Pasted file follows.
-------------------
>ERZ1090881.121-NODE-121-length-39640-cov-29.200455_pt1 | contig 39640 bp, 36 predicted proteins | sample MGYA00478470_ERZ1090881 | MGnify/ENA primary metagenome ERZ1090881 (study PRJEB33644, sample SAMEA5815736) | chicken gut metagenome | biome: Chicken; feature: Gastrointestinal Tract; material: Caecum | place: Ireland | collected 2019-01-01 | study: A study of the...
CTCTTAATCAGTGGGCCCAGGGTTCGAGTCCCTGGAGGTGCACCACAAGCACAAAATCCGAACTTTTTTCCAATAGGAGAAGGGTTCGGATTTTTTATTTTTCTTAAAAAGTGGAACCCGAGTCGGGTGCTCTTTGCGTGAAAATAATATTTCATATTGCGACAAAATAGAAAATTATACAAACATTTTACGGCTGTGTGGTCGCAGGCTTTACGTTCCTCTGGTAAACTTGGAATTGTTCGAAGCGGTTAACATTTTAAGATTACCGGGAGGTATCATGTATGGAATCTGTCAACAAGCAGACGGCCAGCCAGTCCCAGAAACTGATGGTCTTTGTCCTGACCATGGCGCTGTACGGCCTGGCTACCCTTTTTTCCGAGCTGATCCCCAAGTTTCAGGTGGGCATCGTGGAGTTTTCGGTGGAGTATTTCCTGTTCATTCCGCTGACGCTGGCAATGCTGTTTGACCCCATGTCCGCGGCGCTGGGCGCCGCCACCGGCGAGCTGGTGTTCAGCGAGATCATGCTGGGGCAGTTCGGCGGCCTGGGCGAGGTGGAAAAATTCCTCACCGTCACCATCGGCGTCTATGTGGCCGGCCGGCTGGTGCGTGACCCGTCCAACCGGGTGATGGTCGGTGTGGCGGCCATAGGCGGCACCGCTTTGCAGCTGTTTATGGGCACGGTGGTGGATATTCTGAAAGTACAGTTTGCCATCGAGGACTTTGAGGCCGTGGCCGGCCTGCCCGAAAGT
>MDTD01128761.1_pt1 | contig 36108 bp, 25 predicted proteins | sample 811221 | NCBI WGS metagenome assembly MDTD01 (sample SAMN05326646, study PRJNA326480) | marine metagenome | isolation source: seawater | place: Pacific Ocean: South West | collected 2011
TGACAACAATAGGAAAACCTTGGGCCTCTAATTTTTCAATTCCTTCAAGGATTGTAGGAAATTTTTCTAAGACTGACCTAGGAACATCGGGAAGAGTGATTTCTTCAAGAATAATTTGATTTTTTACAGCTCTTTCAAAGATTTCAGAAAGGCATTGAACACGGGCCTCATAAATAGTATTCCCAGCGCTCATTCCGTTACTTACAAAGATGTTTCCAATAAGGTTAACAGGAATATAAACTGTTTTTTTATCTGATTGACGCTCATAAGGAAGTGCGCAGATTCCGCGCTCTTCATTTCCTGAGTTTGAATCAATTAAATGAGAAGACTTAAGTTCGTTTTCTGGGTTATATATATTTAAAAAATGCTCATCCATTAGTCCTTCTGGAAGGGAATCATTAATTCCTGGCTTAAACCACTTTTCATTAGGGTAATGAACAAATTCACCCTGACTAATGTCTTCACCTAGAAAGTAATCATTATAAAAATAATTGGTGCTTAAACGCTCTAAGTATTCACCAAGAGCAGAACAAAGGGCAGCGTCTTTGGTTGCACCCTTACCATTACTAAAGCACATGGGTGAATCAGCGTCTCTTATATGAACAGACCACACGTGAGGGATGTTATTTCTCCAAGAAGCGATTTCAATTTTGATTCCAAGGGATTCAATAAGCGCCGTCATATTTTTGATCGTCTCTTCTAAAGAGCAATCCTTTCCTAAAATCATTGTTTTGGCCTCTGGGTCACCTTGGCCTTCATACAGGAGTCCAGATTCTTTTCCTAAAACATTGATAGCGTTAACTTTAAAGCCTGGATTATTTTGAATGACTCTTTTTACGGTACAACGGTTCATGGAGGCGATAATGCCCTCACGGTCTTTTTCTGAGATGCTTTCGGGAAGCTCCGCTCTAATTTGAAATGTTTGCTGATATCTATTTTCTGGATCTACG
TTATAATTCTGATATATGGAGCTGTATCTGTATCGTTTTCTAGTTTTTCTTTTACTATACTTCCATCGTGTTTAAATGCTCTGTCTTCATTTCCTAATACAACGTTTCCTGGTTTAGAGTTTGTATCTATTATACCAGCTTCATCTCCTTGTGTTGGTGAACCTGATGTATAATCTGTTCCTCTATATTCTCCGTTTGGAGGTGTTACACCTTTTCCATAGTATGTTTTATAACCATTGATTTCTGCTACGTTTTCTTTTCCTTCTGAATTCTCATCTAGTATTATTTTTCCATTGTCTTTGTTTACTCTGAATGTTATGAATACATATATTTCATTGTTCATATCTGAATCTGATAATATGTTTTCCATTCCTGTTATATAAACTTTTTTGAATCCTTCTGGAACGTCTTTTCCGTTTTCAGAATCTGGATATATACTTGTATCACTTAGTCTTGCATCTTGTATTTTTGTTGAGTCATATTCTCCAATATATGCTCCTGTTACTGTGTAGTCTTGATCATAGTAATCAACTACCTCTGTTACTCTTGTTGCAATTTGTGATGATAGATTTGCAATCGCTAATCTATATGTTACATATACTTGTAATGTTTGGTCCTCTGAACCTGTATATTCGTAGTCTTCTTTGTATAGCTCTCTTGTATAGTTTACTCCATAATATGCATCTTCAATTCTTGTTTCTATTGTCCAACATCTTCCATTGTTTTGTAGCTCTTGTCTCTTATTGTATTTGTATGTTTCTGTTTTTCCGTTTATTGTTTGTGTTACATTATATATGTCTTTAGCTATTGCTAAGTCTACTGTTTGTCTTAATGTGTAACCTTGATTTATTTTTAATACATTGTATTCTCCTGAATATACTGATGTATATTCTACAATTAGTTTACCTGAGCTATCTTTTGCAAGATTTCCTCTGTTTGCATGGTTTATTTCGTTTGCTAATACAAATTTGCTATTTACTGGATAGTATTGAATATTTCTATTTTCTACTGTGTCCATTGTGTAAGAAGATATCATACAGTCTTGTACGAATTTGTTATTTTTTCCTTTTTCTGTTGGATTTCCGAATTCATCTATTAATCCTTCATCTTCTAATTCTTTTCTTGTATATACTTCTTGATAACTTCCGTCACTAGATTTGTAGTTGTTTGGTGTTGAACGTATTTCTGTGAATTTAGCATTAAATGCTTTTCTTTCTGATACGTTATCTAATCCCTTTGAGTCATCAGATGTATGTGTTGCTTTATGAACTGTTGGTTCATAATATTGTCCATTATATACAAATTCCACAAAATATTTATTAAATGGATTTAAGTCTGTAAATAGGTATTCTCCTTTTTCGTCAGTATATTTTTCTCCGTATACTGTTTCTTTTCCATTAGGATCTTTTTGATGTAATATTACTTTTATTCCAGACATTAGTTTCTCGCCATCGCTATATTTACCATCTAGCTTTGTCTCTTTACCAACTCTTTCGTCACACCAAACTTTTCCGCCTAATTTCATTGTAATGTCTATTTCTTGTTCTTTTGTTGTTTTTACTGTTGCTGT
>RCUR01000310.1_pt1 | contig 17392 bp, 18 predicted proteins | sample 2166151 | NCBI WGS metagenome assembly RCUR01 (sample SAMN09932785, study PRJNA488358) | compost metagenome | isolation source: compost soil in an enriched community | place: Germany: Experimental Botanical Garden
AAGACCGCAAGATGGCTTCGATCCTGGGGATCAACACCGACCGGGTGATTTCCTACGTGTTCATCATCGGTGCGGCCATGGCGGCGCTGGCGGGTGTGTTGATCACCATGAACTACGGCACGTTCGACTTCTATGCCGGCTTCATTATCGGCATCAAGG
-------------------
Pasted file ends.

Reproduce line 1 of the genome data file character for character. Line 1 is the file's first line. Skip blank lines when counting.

>ERZ1090881.121-NODE-121-length-39640-cov-29.200455_pt1 | contig 39640 bp, 36 predicted proteins | sample MGYA00478470_ERZ1090881 | MGnify/ENA primary metagenome ERZ1090881 (study PRJEB33644, sample SAMEA5815736) | chicken gut metagenome | biome: Chicken; feature: Gastrointestinal Tract; material: Caecum | place: Ireland | collected 2019-01-01 | study: A study of the...